Getting Down Off Your “High Camel” : Where should a teacher stand/sit in class?

No.

No.

The following piece sits at the intersection of two loves: Torah and Education. I welcome those unfamiliar with the Jewish world of Bible Exegesis to enjoy an unusual spin on an ancient text.


A long time ago, I had a prescient image of my future self. I’d seen some movie where the teacher was sitting on the edge of his desk, facing the class, waxing poetic about whatever.

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Sometimes.

Years later, yes, I do that sometimes. But only sometimes.

Class begins, frequently, with story-telling on a plot. The topic is posted on the class online-calendar. Students write, and then we share. Sometimes, if I think the story is edutaining, I might sit on the edge of the desk and summon my story-telling skills. I might look a little like that teacher I’d imagined, a long time ago.

Most of the time, however, I walk around the room. Sometimes I stand on a chair. Sometimes I sit on the floor. Often, since I am using a wireless laptop projector, I break the fourth wall, plop down in the middle of the classroom, at an empty desk, and conduct class from wherever. From everywhere.


Sometimes.

No.

In this week’s Torah Portion, a critical encounter takes place. Isaac, forefather of the Jewish People, meets his wife, Rebecca, matriarch of the Jewish people. The text describes their encounter in oddly physical terms:

Isaac went out to meditate in the field toward evening; and he lifted up his eyes and looked, and behold, camels were coming. Rebekah lifted up her eyes, and when she saw Isaac she dismounted from the camel (Ex 24:63).

Why does the text tell us about Rebekah’s dismount from the camel? Why include that detail at all?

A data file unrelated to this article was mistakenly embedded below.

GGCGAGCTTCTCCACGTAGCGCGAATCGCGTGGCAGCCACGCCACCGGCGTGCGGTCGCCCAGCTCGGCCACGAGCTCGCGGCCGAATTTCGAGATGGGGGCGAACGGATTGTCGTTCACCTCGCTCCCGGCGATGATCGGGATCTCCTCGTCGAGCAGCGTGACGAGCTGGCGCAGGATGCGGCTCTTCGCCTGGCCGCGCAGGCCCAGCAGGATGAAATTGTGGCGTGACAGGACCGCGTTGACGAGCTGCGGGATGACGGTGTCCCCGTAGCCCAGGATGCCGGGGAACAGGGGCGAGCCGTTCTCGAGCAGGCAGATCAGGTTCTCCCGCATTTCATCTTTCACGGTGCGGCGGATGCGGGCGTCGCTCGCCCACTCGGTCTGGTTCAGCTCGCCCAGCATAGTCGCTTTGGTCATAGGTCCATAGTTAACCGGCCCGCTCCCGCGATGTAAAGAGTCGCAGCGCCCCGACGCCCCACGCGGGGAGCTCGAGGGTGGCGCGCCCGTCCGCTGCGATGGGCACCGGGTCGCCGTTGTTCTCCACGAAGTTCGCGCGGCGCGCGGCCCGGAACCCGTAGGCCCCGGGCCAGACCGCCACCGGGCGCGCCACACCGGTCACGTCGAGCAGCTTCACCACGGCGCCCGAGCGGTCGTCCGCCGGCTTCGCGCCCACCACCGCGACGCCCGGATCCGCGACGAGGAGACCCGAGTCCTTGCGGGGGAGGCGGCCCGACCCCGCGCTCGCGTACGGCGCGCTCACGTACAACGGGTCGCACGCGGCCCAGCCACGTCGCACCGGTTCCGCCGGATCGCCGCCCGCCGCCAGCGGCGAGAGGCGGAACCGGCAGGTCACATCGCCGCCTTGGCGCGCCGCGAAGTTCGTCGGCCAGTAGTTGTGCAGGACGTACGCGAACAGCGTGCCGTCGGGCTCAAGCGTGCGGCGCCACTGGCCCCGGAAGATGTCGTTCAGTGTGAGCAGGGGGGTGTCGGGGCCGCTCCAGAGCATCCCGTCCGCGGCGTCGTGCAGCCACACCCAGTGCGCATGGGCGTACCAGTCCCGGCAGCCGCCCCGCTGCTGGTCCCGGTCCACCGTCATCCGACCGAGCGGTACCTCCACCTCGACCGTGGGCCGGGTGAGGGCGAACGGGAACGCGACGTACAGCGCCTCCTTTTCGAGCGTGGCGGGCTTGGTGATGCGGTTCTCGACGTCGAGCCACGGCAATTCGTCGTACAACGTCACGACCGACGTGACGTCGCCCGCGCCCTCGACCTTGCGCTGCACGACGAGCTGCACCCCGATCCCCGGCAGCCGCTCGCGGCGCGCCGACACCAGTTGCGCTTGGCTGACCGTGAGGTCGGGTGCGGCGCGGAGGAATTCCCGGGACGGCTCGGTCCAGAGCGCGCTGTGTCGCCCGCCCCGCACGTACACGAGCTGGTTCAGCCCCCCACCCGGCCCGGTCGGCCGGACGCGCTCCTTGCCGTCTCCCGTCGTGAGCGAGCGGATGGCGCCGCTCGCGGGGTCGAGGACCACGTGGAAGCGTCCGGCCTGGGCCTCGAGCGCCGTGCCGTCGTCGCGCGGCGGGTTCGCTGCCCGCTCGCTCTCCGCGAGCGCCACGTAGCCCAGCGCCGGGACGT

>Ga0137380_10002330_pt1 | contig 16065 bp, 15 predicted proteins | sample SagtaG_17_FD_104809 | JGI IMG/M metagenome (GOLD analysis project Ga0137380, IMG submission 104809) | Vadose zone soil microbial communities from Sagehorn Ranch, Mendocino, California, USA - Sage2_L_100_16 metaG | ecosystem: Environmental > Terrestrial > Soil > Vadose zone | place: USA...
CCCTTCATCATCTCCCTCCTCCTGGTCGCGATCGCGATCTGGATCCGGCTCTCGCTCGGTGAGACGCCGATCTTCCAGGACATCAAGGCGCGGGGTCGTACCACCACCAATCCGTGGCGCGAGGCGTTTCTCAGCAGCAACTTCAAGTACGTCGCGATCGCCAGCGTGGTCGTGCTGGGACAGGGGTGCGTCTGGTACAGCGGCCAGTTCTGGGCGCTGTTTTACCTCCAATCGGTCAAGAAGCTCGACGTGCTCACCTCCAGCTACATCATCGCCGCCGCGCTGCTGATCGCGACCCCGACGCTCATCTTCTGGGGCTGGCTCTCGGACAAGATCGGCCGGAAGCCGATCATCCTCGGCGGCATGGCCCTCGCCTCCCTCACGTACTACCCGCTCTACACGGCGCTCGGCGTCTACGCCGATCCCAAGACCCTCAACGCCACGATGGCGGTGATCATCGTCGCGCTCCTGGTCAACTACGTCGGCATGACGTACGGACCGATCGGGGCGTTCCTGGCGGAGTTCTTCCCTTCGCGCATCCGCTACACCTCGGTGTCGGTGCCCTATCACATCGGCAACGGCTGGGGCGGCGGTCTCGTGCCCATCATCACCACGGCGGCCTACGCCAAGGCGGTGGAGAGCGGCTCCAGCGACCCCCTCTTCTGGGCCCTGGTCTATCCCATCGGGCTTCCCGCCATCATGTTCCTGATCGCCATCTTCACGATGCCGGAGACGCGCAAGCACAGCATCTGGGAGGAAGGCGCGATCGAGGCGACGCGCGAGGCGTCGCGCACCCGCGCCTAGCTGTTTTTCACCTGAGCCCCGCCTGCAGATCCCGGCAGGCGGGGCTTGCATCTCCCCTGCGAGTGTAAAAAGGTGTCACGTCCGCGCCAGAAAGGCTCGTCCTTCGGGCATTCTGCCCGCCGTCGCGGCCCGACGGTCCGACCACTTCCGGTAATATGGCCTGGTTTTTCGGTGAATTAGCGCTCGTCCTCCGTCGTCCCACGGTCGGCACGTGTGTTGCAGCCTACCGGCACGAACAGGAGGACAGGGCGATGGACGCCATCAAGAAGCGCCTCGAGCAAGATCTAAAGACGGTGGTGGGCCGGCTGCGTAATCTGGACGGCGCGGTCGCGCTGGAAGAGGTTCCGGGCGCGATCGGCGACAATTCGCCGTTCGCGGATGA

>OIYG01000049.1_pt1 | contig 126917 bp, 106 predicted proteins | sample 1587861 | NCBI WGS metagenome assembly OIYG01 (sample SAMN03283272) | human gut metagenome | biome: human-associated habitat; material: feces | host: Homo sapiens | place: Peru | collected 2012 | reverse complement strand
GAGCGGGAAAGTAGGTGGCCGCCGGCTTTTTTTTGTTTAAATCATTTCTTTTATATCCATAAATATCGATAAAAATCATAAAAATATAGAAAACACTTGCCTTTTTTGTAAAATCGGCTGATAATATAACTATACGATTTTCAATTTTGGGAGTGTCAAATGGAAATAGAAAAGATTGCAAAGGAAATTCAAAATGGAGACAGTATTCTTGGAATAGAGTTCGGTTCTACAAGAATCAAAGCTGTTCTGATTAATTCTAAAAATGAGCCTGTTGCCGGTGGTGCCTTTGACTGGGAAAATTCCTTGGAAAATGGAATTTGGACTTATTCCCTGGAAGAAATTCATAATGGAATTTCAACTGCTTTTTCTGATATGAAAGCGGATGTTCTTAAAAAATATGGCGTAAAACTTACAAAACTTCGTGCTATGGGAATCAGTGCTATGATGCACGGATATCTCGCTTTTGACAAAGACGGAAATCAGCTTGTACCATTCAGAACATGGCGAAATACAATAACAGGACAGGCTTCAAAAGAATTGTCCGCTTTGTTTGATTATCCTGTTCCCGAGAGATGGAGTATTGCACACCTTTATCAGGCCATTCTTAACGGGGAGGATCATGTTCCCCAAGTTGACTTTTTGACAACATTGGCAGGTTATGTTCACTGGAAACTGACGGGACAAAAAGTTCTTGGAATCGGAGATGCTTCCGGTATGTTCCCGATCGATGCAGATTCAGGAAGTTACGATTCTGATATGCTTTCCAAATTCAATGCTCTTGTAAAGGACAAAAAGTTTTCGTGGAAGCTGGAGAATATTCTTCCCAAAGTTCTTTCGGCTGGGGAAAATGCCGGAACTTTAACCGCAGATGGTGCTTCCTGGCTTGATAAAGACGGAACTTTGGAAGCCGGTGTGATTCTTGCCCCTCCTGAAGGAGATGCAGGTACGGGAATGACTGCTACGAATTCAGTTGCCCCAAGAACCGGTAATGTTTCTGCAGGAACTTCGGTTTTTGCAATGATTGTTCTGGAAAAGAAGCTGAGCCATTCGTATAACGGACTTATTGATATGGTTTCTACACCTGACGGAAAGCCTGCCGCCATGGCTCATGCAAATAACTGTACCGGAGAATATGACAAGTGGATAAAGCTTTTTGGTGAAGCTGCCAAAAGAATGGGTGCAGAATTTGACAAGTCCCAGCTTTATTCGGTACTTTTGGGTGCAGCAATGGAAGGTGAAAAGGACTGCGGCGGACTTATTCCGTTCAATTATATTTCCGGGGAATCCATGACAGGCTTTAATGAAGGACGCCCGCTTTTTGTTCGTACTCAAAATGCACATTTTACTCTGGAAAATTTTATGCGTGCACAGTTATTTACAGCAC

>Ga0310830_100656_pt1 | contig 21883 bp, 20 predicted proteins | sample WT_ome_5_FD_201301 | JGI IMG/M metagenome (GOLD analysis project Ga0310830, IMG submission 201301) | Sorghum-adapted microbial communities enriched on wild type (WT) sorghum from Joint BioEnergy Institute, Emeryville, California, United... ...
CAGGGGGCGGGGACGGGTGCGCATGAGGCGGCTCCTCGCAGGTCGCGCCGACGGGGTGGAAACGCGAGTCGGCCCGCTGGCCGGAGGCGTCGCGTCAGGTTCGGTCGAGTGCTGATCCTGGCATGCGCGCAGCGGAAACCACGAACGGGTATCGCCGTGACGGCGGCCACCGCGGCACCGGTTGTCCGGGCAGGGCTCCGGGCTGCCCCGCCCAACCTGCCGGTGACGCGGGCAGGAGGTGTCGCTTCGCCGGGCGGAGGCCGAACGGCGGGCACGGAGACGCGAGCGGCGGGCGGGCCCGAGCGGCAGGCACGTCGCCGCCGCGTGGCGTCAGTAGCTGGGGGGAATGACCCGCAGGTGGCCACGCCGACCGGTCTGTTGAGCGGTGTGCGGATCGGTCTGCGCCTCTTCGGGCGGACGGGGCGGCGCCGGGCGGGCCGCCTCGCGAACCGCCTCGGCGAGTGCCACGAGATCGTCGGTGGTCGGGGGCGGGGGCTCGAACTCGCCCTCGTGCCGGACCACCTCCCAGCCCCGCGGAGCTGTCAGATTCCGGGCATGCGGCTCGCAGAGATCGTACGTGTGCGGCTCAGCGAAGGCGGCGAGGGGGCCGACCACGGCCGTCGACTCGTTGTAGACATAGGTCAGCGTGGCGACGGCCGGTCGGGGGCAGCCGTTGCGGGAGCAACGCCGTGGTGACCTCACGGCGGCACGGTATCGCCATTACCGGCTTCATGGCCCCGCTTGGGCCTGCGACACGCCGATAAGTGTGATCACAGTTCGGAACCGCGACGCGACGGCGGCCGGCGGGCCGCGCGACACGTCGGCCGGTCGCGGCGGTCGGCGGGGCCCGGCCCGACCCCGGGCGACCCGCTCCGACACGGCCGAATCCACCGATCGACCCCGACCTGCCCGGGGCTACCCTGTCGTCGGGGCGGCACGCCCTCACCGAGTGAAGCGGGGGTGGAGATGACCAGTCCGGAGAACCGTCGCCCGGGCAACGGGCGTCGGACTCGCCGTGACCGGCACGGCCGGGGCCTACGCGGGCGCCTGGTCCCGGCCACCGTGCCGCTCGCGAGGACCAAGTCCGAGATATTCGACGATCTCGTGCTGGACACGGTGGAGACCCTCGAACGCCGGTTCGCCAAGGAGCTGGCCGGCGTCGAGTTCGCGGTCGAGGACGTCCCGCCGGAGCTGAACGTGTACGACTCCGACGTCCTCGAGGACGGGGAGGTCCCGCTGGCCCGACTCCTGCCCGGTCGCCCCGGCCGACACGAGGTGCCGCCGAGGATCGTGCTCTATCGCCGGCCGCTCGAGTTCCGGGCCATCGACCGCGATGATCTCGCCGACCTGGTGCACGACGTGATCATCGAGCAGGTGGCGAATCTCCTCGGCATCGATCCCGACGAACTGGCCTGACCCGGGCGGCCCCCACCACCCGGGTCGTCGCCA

Is body position, perhaps, a key ingredient in authentic encounter?


When I set up my class, I try to create a circle. A circle symbolizes equality and democracy. Like Rivka in the text above, in order to meet my students in true encounter, I need to get down off my high-camel, and meet my students where they are.

I sit on one side of the room one week, and the other side of the class the following week.

No.

No.

And when students work in groups, I try not to hover over them like a threatening presence – I sit down, at their level, and listen. I try not to interrupt. I enter the group quietly and respectfully, and I leave the same way.

When students sit on the ground, I sit on the ground.

And when I must take a place at the front of the room, there is no desk between me and my students. I push the desk to the side and leave open space.

Learning, like all encounters, take place best when there is space created for feeling safe and seen. Sometimes, my classroom is a seminar hall, but often, it is a salon in a comfy living room. Sometimes it’s a cafe. Sometimes it’s a design studio. Sometimes, it’s like a 70’s-style rap session, with everyone in a circle.

But always, I want my students to see me, not by looking up at me.

I want them to open their eyes, and see me, as often as possible, wherever they need me.

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“My name is Evan and I’m addicted to Koosh Balls.” — Using Speakers’ Lists and Koosh Balls for Discussion Facilitation.